In Conversation: Zakes Mda on No Story Being too Taboo or Sacred to Tell
The legendary South African writer on storytelling, losing Bra Hugh Masekela and his hopes for South Africa
Zakes Mda, endearingly referred to as Bra Zakes, is a South African literary giant. He is the exemplar "jack of all trades, master of all"—a professional 'dabbler' as he refers to it. An accomplished novelist, playwright, poet and painter, he has written close to two dozen novels thus far, including the beloved Little Suns, Ways of Dying and The Heart of Redness. He is extremely hilarious as an individual and never afraid to speak his glorious mind. Case in point:
"Some random guy claims he has lost all respect for me because I hold a different view from his on a specific issue. I'm trying hard to recall what his respect has done for me lately or ever did."
Bra Zakes hails from the dusty streets of Orlando East, a suburb in the township of Soweto. As a child, the oral tradition of storytelling nurtured him, he recited the Shakespeare that his father taught and his name, was actually that of a fictional character in a book. None of this was hardly coincidental.
Zakes Mda is now a full Professor of English at Ohio University but still frequents South Africa on occasion.
This interview has been edited for length and clarity.
Your full name is Zanemvula Kizito Gatyeni Mda. Explain to us how 'Zakes' came about?
That's my pen name. But then it's been my nickname even before I became a writer. Being Zanemvula Kizito and therefore ZK became Zakes. And during those days there used to be a great saxophonist in Alexandra Township called Zakes Nkosi. And of course, I was Zakes the artist. That's what I was called.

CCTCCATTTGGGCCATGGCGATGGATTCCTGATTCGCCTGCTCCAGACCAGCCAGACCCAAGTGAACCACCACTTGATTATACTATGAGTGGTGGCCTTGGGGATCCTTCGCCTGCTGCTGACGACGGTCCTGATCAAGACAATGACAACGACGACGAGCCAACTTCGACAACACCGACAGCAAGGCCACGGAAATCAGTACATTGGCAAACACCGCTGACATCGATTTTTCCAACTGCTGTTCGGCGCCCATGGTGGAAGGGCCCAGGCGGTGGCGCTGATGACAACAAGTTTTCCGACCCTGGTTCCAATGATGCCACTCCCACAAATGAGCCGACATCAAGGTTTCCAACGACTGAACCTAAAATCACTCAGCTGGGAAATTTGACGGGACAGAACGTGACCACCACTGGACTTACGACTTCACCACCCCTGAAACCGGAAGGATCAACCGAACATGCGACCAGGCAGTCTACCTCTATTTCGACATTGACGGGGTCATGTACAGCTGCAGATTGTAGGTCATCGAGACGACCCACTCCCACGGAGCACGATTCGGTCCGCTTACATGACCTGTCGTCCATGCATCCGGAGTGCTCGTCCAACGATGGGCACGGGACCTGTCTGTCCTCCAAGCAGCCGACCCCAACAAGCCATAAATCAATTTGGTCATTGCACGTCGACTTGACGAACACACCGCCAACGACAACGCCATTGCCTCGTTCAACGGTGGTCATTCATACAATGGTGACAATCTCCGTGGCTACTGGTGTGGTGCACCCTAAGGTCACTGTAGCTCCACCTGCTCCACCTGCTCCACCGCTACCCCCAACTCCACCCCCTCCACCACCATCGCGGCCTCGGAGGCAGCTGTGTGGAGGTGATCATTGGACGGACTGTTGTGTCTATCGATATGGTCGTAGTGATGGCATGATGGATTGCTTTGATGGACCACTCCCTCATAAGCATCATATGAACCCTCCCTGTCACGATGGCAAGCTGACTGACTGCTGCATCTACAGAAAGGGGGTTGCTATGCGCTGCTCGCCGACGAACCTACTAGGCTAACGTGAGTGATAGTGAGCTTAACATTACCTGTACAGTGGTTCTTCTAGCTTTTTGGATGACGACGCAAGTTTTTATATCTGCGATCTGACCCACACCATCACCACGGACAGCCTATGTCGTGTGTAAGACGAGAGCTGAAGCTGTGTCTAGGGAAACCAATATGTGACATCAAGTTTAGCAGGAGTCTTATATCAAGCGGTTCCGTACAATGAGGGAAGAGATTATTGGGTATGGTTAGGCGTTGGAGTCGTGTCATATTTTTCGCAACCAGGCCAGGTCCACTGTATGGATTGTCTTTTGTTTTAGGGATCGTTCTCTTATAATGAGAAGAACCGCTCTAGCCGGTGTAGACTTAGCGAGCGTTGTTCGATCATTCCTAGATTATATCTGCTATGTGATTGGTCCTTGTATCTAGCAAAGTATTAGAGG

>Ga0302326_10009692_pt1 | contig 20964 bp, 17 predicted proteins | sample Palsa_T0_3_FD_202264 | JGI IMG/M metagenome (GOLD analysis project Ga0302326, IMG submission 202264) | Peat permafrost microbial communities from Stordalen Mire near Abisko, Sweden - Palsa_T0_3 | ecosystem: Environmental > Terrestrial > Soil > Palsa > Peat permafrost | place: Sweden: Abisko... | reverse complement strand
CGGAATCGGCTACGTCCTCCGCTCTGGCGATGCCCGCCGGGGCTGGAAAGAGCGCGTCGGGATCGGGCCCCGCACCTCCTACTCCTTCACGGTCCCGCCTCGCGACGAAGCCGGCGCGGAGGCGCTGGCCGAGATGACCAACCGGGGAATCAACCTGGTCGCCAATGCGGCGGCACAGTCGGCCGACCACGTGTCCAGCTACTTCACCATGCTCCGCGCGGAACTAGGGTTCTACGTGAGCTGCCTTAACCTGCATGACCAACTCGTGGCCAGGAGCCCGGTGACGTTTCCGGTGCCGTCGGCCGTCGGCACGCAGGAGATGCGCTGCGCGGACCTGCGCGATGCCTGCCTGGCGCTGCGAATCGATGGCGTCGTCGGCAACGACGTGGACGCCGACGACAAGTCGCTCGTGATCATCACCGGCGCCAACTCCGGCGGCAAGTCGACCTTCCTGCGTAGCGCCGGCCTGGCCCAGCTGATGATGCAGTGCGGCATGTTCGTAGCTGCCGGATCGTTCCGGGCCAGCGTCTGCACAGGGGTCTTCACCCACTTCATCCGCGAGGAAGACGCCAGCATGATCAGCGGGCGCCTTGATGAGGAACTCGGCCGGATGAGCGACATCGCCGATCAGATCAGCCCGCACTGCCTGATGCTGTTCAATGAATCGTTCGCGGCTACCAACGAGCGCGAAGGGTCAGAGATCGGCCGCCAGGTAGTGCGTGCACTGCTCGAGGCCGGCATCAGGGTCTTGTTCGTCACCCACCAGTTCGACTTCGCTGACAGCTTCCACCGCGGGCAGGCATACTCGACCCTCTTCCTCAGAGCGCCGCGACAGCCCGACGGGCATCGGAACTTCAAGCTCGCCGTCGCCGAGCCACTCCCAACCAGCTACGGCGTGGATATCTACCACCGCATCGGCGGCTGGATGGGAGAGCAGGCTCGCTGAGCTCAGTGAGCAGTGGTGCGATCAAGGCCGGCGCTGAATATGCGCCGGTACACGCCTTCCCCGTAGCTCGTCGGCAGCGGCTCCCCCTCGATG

I think it's not often that an artist is so diversified like you are. You're a novelist, you've written plays, poetry and you're a painter as well. Is it all the same to you?
Well, to me art is art is art is art. This so called "diversified in art" is something that I only learnt when I got here in America. I wake up one morning—If I feel like a play, then I write a play. I wake up one morning—I'm working on this animation cartoon, if I'm creating a certain scene and then a song comes, I say, "This is what this character sings here." Then, I compose that song.
Do you think being an artist is a calling or just another job?
It's quite possible that being an artist is a calling although I don't know who's calling you. But it is a calling in that if you have to resist and refuse then you run mad. You cannot say no. As a writer, the story tells you to tell it. And if you say, "No. I'm not going to do that," you will certainly run mad.